## Tuesday, May 6, 2014

### Infinite regress explanations

Consider Thomson's toggle lamp—each time the button is pressed, the lamp toggles between on and off—but suppose it existed from eternity and every January 1 the switch has been pressed once, and only then. Why is the lamp on now? Consider the regress explanation: It's on in 2014 because it was off in 2013 and toggled on January 1, 2014. And it was off in 2013 because it was on in 2012 and toggled on January 1, 2013. And so on.

Hume will say that this is a complete explanation. But surely not. Surely the whole story does not explain why the lamp is on in even numbered years and off in odd numbered years.

Notice an interesting thing. The following are perfectly fine explanations:

1. The lamp is on in 2014 because it was off in 2013 and toggled at the beginning of 2014.
2. The lamp is on in 2014 because it was on in 2012 and toggled at the beginnings of 2013 and 2014.
3. The lamp is on in 2014 because it was off in 2011 and toggled at the beginnings of 2012, 2013 and 2014.
And as we go down this list of explanations, our explanations get more and more ultimate. However, we can't take this to infinity. Each of the explanations in the list has wo conjuncts: a fact about the state of the lamp in year n, and then facts about the lamp being toggled in successive years. The facts about the lamp being toggled in successive years can be taken to infinity, but aren't enough to explain it. The following clearly isn't enough to give us an ultimate explanation of why the lamp was on in 2014:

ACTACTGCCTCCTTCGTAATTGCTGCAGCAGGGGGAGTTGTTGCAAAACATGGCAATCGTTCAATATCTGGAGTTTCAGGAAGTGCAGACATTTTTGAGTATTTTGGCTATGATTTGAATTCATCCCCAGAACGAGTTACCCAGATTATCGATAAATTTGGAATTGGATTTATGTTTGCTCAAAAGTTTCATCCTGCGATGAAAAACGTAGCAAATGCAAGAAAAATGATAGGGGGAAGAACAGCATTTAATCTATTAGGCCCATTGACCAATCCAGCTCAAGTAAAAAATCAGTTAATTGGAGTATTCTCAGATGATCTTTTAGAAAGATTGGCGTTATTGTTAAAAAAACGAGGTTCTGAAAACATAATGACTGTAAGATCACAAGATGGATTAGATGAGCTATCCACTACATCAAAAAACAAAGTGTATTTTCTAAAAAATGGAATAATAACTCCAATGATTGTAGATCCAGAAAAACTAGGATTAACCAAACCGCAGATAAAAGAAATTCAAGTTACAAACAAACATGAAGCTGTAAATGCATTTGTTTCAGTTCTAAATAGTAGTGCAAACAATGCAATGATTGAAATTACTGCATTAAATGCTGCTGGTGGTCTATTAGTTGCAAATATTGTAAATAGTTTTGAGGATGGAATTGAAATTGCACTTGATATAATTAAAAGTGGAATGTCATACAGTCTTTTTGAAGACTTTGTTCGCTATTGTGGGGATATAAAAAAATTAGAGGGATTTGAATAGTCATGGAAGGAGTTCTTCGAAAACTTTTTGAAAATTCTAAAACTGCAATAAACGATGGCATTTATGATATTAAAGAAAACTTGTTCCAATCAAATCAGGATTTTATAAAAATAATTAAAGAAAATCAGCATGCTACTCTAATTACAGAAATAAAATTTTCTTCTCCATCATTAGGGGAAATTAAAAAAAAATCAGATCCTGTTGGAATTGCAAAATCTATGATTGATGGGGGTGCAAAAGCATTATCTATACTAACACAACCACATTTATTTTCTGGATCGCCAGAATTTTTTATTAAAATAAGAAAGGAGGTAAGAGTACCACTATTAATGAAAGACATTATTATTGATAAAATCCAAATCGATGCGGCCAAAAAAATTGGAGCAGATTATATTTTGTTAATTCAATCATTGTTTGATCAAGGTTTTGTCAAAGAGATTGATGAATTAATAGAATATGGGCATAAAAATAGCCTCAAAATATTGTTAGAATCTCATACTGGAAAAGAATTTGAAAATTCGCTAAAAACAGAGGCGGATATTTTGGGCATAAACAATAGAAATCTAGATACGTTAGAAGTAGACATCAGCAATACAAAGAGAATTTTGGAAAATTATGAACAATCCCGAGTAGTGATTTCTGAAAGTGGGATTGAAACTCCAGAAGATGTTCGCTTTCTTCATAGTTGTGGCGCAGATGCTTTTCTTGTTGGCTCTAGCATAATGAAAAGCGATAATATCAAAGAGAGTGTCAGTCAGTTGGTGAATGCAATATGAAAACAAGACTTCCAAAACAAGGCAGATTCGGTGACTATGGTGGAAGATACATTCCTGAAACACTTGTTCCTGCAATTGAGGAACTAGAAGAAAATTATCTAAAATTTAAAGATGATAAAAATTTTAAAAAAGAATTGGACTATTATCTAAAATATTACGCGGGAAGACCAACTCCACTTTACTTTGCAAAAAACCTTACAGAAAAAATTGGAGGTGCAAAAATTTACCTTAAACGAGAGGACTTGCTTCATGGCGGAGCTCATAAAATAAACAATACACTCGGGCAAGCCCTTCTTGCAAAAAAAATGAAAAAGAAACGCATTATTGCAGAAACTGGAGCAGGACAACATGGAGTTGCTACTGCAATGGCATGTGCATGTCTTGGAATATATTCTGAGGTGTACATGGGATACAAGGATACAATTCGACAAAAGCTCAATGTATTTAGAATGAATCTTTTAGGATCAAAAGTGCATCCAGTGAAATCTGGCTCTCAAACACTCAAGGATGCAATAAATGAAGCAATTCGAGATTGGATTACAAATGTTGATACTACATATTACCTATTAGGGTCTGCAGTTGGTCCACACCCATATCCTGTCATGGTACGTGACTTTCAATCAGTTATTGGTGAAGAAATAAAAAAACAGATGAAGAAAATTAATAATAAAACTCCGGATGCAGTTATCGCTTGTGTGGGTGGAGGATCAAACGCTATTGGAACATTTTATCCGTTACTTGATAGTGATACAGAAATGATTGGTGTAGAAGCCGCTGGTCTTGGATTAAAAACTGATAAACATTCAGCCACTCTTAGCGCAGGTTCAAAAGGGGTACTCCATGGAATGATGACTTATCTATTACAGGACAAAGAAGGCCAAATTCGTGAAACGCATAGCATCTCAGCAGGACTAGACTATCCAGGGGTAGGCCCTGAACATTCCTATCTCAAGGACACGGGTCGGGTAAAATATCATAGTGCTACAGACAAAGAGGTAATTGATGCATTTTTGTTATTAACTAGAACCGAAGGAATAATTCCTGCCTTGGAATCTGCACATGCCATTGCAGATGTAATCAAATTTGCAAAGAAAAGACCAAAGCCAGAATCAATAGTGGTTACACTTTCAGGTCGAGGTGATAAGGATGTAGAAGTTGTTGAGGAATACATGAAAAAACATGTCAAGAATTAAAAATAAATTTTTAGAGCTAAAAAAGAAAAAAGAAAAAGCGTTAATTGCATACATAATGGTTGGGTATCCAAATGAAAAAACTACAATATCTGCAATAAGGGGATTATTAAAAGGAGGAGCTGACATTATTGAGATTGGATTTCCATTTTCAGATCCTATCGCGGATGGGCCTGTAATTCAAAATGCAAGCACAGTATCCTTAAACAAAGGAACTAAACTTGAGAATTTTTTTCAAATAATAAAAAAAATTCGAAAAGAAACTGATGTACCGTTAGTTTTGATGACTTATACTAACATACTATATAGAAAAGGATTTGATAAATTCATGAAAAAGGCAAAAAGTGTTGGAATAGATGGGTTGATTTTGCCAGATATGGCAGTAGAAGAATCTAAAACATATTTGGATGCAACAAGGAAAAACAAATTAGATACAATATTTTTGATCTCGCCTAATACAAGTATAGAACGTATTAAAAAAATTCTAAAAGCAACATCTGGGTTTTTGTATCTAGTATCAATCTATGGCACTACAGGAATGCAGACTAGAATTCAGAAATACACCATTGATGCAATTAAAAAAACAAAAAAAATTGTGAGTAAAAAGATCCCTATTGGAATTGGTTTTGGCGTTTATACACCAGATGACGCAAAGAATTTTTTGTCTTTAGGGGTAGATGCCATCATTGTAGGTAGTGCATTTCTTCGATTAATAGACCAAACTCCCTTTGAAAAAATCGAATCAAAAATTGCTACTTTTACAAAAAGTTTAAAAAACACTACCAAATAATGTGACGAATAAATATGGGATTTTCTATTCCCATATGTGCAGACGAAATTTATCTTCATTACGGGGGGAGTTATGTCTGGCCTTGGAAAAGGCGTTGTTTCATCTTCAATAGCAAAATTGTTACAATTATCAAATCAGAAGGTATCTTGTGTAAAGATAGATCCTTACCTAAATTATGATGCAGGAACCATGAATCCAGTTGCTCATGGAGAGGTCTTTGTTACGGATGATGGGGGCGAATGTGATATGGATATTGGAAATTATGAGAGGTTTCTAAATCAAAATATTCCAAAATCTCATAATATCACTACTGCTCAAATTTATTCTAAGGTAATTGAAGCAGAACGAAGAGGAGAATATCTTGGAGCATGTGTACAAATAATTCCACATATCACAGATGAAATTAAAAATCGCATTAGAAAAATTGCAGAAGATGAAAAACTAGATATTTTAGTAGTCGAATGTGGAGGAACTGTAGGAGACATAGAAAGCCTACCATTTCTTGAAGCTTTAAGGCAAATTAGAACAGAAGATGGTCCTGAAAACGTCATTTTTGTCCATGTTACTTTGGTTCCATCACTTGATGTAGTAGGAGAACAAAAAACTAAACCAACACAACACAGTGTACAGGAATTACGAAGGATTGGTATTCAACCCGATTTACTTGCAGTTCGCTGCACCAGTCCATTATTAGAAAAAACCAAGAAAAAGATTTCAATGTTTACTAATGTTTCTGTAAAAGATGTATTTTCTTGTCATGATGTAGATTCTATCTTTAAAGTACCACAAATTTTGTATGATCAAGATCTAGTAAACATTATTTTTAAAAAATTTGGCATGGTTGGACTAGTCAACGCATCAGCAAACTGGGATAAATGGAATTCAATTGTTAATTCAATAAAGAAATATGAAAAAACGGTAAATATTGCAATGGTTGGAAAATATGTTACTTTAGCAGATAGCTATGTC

1. The lamp was toggled at the beginnings of ..., 2010, 2011, 2012, 2013 and 2014.
Can we take the first conjunct in explanations (1)-(3) to infinity? Well, we certainly can't in general say that the lamp was on, or that it was off, in year −∞, since even if such a year existed, dubious as that is, the lamp need not have existed then—it need only be supposed to exist in all finite-numbered years. So what can we say? Well, we could let the lamp state in year n be L(n)—0 being off and 1 being on—and then say:
1. The limit of L(2n) is 1 as n→−∞ and the limit of L(2n+1) is 0 as n→−∞ (both limits over the integers only).
So if we think about how to complete our regressive explanation, it seems that it will need to be something like this:
1. The lamp is on in 2014 because of (4) and (5).
Very good. But even if (4) were to be ulitimately explained (maybe there is some mechanism where each toggling is caused by the preceding, which according to Hume would give an ultimate explanation of (4)), it is clear that (5) calls out for an explanation as well, and so the regressive explanation just isn't ultimate explanation.

So infinite regresses aren't enough for ultimate explanations, pace Hume.